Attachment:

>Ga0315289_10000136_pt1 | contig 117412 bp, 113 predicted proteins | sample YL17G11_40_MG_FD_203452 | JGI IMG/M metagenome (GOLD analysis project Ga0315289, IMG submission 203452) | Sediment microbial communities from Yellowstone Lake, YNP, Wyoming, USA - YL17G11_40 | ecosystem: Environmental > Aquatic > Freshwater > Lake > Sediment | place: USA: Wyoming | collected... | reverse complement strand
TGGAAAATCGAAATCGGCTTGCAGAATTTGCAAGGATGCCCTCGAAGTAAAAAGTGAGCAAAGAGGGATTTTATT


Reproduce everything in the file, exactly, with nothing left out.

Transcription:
>Ga0315289_10000136_pt1 | contig 117412 bp, 113 predicted proteins | sample YL17G11_40_MG_FD_203452 | JGI IMG/M metagenome (GOLD analysis project Ga0315289, IMG submission 203452) | Sediment microbial communities from Yellowstone Lake, YNP, Wyoming, USA - YL17G11_40 | ecosystem: Environmental > Aquatic > Freshwater > Lake > Sediment | place: USA: Wyoming | collected... | reverse complement strand
TGGAAAATCGAAATCGGCTTGCAGAATTTGCAAGGATGCCCTCGAAGTAAAAAGTGAGCAAAGAGGGATTTTATT